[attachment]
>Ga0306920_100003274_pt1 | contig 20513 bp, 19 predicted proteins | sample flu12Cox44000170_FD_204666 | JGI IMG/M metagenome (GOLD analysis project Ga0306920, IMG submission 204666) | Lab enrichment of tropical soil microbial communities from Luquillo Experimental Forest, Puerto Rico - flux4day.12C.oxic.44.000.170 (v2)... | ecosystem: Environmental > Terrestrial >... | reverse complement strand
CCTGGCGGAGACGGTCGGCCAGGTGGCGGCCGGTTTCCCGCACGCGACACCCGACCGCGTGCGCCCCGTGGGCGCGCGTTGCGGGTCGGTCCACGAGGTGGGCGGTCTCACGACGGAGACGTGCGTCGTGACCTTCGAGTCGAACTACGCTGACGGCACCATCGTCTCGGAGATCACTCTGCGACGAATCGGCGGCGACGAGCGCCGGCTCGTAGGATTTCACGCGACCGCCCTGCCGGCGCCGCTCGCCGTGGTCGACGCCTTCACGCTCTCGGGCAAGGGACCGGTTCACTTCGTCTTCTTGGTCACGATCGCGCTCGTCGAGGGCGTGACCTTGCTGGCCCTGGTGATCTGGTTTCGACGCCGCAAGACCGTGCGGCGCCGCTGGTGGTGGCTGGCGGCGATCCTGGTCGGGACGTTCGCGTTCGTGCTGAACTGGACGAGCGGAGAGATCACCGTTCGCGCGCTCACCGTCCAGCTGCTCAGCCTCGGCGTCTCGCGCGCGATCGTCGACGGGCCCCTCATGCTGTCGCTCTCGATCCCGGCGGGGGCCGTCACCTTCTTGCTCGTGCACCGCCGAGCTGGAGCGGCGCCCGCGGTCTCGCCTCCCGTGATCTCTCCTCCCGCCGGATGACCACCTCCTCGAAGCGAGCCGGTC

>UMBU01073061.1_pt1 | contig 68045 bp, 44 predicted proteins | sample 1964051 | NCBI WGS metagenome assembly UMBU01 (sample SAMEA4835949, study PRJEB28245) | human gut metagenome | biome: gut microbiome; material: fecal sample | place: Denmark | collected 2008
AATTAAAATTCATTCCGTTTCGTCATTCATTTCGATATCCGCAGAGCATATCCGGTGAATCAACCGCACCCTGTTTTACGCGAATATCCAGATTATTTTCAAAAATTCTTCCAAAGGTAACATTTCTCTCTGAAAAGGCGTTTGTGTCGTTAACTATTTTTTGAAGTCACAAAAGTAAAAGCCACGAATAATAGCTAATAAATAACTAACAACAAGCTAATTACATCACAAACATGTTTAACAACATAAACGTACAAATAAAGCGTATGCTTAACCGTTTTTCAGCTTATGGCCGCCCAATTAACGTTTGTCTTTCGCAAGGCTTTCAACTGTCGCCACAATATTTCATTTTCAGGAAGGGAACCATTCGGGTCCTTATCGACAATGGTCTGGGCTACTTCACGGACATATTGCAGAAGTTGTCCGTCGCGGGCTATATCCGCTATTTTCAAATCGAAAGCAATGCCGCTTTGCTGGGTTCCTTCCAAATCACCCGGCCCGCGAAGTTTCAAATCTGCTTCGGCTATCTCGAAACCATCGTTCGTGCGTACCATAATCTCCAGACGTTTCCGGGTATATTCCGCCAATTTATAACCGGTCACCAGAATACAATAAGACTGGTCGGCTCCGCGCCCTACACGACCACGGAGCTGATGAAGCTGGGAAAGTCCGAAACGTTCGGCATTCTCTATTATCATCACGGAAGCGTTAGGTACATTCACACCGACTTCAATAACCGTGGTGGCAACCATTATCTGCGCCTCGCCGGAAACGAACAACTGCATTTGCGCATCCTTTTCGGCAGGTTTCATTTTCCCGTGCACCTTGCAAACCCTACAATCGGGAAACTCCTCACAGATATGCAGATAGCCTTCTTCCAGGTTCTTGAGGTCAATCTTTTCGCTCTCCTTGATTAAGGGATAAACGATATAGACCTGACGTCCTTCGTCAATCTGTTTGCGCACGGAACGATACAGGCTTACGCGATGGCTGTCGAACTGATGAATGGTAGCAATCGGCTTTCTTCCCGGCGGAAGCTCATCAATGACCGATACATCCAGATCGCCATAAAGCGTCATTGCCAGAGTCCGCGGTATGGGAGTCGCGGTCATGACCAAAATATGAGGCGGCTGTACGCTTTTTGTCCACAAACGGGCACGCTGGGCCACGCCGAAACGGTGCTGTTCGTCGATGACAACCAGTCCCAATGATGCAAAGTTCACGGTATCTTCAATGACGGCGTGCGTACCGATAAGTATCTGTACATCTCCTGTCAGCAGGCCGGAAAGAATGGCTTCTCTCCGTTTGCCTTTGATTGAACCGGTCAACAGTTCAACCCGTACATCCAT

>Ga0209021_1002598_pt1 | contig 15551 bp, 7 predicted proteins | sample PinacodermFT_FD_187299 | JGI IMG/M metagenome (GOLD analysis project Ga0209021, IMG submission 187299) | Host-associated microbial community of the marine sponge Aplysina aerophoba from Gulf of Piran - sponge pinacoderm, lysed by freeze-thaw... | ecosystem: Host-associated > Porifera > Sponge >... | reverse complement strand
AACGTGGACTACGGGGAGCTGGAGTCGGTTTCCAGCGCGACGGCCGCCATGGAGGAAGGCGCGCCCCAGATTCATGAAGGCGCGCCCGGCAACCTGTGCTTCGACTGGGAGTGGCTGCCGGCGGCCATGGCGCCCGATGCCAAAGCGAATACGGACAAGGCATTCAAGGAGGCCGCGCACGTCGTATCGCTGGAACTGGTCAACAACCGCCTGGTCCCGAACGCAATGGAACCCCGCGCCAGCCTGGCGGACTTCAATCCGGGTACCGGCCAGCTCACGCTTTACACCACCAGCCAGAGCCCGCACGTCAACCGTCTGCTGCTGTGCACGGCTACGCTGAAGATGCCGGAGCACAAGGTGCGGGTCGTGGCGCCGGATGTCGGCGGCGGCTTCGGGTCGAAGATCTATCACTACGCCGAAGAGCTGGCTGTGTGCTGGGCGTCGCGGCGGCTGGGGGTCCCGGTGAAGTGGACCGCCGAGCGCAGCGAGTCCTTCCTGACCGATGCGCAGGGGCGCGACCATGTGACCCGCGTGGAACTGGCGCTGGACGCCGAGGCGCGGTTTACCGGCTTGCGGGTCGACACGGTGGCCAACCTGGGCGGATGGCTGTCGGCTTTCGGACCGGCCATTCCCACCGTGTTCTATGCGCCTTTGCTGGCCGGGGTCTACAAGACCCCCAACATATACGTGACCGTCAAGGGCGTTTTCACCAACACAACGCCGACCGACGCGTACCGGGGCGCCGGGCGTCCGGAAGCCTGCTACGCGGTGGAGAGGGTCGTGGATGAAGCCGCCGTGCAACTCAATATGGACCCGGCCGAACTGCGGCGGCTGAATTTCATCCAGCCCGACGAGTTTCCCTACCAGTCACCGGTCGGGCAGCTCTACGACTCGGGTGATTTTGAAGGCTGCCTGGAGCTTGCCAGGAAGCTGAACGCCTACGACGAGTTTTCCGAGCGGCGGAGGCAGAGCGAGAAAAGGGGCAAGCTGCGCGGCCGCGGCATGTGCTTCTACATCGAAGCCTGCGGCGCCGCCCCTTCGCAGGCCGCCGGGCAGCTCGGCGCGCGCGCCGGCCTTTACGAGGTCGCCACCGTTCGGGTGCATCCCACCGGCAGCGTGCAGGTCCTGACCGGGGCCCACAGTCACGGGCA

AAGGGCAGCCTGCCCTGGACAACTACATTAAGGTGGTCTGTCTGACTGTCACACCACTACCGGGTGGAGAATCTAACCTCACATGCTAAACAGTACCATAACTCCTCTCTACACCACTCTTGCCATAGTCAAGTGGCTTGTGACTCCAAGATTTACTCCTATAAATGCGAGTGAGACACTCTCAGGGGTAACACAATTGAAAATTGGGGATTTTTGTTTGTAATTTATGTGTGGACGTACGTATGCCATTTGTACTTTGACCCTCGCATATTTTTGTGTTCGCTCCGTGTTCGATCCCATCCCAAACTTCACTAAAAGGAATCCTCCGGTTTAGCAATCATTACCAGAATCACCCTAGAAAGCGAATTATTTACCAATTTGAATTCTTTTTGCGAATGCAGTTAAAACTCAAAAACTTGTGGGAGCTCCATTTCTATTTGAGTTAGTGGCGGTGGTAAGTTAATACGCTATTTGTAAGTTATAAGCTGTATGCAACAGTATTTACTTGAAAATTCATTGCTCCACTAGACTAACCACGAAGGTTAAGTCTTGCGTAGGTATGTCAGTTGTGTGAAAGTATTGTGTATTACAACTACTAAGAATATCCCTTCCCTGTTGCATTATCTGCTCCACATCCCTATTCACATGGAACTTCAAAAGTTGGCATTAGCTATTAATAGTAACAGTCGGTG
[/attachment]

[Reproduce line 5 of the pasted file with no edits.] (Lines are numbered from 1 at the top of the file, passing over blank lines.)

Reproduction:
>Ga0209021_1002598_pt1 | contig 15551 bp, 7 predicted proteins | sample PinacodermFT_FD_187299 | JGI IMG/M metagenome (GOLD analysis project Ga0209021, IMG submission 187299) | Host-associated microbial community of the marine sponge Aplysina aerophoba from Gulf of Piran - sponge pinacoderm, lysed by freeze-thaw... | ecosystem: Host-associated > Porifera > Sponge >... | reverse complement strand